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Perennial Chrysanthemums

Dendranthena 'Hannah's Garden'

Chrysanthemum from Hannah’s Garden

We are often asked, #1, “What is the difference between a perennial mum and the hardy mums sold in pans in the autumn?”

Another question is  “What is the difference between Dendranthema and Chrysanthemum?”

We understand the confusion. If it’s hardy, it must be perennial, right? The answer to #1 is “Yes, but…” And as for the Genus classification, more confusion exists. In 1999, the International Code of Botanical Nomenclature announced we all should be calling the reliably perennial forms (or Korean Mums) Dendranthema.  Now we’ve been told the term Dendranthema is being axed, and we need to classify all mums under Chrysanthemum.

The mums sold in the fall, offered in kaleidoscopic colors, are hybrids of Korean, Chinese and Japanese Chrysanthemums. It is believed that the forms that survive in the coldest zones, 4 and 5, are of the Korean lineage (formerly Chrysanthemum indicum).  What we’ve also learned is that many of the “pan mums” could actually winter over in zones 5 and 6, but fail to do so, because they are planted so late in the season (Nov., Dec.) when we empty our containers. Their shallow root systems get desiccated or exposed to deep freezes and excess winter saturation. To be successful, you should plant your mums by early fall, and/or mulch heavily for root protection.

More of what you need to know: Chrysanthemum set buds when day length shortens, usually in October. If your mums start to bloom in August or early September, it might be due to long periods of overcast weather. Chrysanthemum tend to grow to 3′ in height or more and are quite floppy, unless pinched back. We’ve always followed the rule of cutting mums to the ground on or around the 4th of July to keep them compact, multi branched and floriferous. Each new shoot will bear clusters of blossoms, so the more shoots, the more flowers you will have.  (The pan mums are essentially many rooted cuttings pinched back to ensure a burst of flower power.)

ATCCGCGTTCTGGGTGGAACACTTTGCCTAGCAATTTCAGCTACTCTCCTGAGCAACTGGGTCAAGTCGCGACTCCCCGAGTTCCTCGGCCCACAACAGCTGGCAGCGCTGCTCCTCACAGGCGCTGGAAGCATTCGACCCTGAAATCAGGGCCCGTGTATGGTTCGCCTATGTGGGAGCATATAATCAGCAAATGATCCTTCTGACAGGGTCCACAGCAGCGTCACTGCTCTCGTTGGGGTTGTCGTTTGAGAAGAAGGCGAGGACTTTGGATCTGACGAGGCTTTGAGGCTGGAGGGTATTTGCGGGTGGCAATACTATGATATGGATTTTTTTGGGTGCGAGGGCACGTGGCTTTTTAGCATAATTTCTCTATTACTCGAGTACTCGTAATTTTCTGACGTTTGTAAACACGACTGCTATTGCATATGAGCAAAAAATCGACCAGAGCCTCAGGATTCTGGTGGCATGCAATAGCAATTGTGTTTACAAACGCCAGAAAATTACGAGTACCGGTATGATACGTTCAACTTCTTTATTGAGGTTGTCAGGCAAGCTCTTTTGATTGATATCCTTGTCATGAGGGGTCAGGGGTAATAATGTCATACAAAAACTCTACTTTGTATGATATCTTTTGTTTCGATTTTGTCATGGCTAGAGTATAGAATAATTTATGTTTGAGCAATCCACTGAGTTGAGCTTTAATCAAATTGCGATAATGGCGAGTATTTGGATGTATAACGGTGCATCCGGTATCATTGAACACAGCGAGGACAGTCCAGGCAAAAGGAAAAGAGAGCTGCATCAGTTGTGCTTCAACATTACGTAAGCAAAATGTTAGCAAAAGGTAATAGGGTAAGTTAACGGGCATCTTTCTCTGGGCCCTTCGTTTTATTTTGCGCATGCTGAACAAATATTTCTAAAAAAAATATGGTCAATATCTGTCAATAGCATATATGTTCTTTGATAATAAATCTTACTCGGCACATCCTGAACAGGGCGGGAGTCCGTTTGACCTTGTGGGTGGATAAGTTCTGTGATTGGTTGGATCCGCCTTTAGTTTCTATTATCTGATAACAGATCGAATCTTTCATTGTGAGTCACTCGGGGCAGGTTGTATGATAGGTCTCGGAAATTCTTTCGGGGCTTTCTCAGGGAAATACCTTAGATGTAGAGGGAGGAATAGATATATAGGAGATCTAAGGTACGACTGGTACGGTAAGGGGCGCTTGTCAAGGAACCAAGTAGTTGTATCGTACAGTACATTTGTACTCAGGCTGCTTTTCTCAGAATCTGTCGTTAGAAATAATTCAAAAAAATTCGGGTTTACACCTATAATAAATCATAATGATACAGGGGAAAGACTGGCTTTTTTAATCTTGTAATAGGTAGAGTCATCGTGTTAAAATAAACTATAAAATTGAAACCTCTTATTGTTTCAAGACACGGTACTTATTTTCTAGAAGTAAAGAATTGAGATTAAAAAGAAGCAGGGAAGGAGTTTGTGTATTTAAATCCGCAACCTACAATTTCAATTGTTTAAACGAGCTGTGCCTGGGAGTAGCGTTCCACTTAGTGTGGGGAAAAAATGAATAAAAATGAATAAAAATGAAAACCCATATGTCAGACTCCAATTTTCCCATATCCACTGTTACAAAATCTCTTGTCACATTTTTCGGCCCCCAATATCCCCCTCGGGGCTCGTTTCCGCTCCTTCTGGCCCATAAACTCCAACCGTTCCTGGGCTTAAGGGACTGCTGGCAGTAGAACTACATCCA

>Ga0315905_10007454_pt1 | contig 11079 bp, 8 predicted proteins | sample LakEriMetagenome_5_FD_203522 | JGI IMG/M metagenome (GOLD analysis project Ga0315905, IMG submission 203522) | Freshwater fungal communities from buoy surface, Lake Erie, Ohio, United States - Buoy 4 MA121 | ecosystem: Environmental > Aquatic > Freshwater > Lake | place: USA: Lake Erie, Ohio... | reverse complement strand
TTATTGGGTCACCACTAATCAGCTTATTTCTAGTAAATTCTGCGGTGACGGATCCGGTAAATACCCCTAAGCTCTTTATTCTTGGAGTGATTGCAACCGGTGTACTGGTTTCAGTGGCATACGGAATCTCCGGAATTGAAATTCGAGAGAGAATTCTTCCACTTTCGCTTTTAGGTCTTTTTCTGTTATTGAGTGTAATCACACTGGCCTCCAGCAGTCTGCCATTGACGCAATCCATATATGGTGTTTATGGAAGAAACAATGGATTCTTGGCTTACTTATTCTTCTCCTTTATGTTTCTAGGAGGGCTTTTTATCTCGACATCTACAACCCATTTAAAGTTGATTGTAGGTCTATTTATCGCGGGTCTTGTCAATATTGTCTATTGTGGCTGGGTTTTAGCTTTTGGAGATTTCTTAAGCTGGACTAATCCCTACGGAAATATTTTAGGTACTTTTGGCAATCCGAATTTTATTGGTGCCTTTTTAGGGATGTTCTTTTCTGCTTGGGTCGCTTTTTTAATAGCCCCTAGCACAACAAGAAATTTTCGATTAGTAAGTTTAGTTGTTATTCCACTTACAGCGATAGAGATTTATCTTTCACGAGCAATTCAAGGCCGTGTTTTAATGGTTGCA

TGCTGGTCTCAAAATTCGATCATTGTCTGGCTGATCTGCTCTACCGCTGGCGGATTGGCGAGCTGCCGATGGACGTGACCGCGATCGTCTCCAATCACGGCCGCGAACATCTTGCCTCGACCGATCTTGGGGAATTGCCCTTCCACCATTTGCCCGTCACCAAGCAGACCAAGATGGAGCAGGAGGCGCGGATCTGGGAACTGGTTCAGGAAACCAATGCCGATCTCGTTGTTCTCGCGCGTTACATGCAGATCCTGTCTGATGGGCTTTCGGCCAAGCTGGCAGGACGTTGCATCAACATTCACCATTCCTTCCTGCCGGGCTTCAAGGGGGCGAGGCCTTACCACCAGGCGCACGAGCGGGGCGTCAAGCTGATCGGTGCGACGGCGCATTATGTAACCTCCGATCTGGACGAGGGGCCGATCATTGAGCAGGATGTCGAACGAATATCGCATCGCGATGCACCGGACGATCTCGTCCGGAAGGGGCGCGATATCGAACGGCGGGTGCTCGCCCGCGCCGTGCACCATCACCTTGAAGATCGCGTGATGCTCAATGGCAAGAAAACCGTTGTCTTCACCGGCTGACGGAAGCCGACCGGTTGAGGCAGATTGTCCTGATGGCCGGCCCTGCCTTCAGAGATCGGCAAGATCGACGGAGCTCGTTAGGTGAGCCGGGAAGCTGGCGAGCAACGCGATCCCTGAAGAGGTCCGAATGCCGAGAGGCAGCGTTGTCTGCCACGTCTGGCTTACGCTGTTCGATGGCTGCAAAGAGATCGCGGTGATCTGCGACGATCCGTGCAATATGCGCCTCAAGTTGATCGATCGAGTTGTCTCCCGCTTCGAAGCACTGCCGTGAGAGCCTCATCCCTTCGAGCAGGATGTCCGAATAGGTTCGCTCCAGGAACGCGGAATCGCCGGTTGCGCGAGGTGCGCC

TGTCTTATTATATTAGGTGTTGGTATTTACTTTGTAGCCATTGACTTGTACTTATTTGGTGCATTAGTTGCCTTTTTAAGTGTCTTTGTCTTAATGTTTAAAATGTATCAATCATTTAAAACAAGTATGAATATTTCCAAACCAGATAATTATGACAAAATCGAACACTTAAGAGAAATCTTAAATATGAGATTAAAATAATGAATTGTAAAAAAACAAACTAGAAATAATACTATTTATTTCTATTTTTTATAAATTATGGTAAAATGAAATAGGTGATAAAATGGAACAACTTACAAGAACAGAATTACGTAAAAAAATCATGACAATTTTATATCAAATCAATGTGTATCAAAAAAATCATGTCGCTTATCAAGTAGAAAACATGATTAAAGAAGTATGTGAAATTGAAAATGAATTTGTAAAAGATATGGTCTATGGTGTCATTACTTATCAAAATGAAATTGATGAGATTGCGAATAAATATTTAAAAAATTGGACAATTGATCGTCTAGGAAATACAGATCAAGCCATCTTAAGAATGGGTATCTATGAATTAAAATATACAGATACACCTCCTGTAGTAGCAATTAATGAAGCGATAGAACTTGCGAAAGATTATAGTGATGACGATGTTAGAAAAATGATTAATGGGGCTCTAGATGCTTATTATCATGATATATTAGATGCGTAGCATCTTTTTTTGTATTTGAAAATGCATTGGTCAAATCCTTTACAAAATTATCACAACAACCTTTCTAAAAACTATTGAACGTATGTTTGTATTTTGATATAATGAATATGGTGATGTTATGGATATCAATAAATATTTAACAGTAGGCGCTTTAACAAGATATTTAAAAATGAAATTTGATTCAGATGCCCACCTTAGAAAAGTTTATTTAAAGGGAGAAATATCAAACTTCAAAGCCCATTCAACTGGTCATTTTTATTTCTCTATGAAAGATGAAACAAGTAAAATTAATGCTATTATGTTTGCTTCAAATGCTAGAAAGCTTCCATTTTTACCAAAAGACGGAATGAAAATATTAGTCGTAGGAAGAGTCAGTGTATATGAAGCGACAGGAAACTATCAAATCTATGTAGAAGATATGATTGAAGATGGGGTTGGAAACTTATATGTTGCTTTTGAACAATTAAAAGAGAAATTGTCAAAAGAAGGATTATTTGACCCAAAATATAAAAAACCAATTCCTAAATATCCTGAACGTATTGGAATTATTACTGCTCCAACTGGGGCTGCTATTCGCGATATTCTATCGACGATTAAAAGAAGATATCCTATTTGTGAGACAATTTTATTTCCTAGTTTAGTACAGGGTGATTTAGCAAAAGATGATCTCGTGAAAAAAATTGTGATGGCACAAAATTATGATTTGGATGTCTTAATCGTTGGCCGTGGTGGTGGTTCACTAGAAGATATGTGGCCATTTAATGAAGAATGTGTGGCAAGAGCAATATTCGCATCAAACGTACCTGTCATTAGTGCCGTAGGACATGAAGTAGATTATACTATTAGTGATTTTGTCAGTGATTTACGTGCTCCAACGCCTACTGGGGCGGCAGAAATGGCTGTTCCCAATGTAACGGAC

We’ve acquired a small group of perennial Chrysanthemum that winter over well for most of us in zones 5-8. One very special cultivar was given to us by a customer, whose grandmother had kept it growing in her garden back in the 1940’s. We’ve been unable to track down a cultivar name, so we’re offering it as Chrysanthemum from Hannah’s Garden.

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P.S. An interesting read on Training Cascading Chrysanthemums can be found on Longwood Garden’s blog


  1. Hi Kathy! What a pleasant surprise to read this, and to see the lovely photo. Mine don’t look like that. From what you say in this article, I think I should move mine to a sunnier spot, as they always seem to begin blooming in July and then look dead and dried up. The great London Plane Tree shaded the garden more every year. Also, next year I will try cutting them down to the ground in early July – I never knew this trick.

    It’s interesteing though that the salmon ones and the purple ones don’t bloom too soon, and they also are much more compact.

    We love the landscaping you and Chris did, and we get many compliments. I hope to schedule another consultation with you later in fall.

    All the best to you and Chris for a lovely fall,

    • Hannah, I’m so glad you saw this portrait. We actually had some of our “mums” come into bloom in July too, but the ones we pinched back are setting buds for an October show. I’d love to stop by some time, and take some photos of your garden now that it has begun to mature.

  2. Stumbled upon this site 1st TIME! GREAT! Does Chrysanthemum From Hannah’s Garden in different colors? Can you give me correct site to investigate heirloom perennials zones 7 and 8?
    Last question for now can I post pictures when I’m asking questions?

  3. Wonderful container pictures and ideas. A back issue has made it impossible for me to plant in the ground now and this is a wonderful find! What do you have for winter containers even for the house inside?

  4. You have taught me a lot; I have quite often lost my mums and wondered why. I will be more careful in the future.
    Debbie Swigart


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